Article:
June 27, 2016
Nonprofit consultant and Community Health Education alumna Meenakshi Verma-Agrawal MPH ‘02 served among the organizers of the first Summit on Race and Equity: A Call to Government and Community held by the Boston Alliance for Race and Equity on May 16-17, 2016. The event, which the organizers described as “a launching pad for an inclusive, cross sector regional network that spans across greater Boston and New England to advance racial equity and ensure opportunities for all members of the Commonwealth,” drew an estimated 500 people representing nearly 150 different organizations, including city agencies, nonprofits, and for-profit organizations, to the campus of Northeastern University.
Verma-Agrawal, with fellow UMass Amherst alumna Nashira Baril ‘01, received funding through a Hyams Foundation grant to help the Boston Alliance for Racial Equity organize the Summit. “I had never done event planning on such a big scale,” says Verma-Agrawal, “but I’m committed to the issue of racial equity in Boston so I decided to take it on.”
Led by a collaborative of community residents, organizations, and government leaders dedicated to transformation, resilience, and healing, the summit offered powerful tools to ensure that policies and practices that impact the lives of residents are just and equitable. The Steering Committee included representatives from the City of Boston, Boston Public Schools, Southern Jamaica Plain Health Center, Boston Public Health Commission, On the Move and numerous other organizations.
“The City of Boston and Mayor Marty Walsh signed a Memorandum of Agreement (MOA) with the Governing Alliance for Race and Equity (GARE),” explains Verma-Agrawal, “which helps city governments look at policies and policy making on the city level and helps cities become more racially equitable in everything from planning budgets or keeping the lights on in certain neighborhoods vs others. As part of the MOA, each city agrees to hold a convening and the Summit met that goal.”
The UMass Amherst School of Public Health and Health Sciences was among the Summit co-sponsors. Risa Silverman, who serves as Coordinator of the Office for Public Health Practice and Outreach for the School, was among the attendees.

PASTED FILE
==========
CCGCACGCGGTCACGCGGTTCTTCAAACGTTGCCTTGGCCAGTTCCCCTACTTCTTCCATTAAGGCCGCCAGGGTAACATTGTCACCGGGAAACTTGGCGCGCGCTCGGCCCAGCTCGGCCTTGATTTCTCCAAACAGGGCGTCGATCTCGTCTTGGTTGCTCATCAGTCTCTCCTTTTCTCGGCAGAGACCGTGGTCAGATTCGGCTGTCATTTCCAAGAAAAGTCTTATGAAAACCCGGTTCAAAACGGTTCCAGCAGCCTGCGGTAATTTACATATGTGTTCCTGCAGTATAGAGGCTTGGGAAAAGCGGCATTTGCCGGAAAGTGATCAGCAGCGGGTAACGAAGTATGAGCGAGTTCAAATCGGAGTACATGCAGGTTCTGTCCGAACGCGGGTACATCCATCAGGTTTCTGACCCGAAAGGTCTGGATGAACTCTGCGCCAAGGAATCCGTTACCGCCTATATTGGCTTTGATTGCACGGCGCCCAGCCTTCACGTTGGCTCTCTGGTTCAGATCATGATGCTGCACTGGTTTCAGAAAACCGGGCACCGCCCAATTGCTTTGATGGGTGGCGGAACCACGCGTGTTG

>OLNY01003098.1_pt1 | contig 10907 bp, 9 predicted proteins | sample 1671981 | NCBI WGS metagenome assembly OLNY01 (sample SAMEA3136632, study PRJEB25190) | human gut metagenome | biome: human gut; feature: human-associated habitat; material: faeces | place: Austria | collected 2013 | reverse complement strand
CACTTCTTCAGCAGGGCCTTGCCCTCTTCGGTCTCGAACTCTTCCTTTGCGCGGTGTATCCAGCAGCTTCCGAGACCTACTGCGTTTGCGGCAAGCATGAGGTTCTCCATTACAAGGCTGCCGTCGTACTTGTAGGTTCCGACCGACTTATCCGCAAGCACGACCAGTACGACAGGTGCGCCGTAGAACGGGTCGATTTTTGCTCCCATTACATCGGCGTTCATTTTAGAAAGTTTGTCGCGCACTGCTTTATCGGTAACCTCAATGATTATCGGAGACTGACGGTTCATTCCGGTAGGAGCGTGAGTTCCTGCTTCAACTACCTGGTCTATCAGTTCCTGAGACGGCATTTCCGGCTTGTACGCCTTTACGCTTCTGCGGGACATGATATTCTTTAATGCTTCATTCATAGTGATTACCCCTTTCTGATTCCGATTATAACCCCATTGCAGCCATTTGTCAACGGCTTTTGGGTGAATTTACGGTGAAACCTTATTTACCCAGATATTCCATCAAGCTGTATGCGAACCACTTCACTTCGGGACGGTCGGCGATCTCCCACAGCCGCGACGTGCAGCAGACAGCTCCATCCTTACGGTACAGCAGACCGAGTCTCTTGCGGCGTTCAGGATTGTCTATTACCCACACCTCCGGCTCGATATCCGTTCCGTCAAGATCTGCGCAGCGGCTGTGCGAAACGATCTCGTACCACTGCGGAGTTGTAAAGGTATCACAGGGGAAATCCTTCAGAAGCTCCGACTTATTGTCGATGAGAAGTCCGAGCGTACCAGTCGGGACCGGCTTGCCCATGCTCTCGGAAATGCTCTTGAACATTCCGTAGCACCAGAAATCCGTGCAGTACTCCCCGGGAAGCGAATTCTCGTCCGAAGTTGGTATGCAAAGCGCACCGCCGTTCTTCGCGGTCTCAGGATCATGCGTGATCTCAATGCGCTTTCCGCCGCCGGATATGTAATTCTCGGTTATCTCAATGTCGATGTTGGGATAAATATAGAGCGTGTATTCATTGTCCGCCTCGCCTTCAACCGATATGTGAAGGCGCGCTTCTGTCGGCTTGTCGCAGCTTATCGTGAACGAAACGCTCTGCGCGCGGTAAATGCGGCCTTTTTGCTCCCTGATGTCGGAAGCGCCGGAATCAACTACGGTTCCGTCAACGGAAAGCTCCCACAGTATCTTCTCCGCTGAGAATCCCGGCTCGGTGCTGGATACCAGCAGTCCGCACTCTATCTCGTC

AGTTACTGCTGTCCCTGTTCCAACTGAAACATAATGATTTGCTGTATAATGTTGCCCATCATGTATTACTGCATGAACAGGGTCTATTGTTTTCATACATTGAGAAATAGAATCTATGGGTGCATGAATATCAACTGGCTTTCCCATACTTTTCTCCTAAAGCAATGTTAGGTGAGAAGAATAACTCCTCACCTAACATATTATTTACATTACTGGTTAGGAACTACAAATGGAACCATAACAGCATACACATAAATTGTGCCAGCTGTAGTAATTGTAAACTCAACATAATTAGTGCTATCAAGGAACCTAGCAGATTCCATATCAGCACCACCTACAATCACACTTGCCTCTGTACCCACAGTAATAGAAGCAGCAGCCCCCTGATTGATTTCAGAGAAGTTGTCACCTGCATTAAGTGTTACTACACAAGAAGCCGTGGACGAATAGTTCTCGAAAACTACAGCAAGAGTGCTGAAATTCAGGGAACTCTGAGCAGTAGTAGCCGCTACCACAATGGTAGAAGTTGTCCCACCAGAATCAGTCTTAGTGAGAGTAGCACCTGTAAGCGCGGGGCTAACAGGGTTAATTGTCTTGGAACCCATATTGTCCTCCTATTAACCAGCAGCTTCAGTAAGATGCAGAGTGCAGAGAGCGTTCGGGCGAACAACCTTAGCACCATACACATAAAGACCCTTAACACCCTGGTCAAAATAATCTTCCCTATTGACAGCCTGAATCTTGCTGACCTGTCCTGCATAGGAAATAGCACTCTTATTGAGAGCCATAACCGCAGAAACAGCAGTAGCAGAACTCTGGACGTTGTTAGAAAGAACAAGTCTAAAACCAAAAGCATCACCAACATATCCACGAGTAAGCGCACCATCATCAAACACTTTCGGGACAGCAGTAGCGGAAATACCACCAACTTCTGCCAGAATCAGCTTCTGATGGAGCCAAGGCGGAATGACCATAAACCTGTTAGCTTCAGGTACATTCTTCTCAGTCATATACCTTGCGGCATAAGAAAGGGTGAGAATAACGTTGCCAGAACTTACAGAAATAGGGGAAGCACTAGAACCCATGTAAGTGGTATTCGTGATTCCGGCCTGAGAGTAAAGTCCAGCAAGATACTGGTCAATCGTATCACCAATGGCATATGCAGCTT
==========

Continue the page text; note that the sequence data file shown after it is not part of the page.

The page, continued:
“The SPHHS chose to sponsor this event because it was offering a groundbreaking opportunity for our state’s leaders to hear from national leaders on ways to address racism by making changes within government,” she says. “An important component to building cultures of health is to develop new collaborations and the conference offered concrete ways for municipal government to play an important role in health.”
Those that attended received information on tools to promote racial equity in their organizations, policies and work. Participants also learned a deeper understanding of how these tools were used in other municipalities such as Seattle, WA, Portland, OR, St. Paul, MN and other GARE partners.
Day one of the Summit provided an overview of the history of race relations in the Boston region, definitions used in race equity work, and provide a context for the action steps to follow. The second day, participants convened to create a call to action and formalize long term goals for regional transformation.
“The event was a tremendous success,” says Verma-Agrawal. “We had a diverse group of attendees from all over the nation, meaningful sessions that provided tools to integrate racial equity, and Mayor Marty Walsh showed a strong commitment to creating greater racial equity in the city. It also provided the opportunity to discuss the context of tools that will help dismantle the systems of racism in the City of Boston, where the fallout from busing and historical racism continues to perpetuate inequities amongst Boston residents.”
For more information visit the Governing Alliance for Race and Equity website.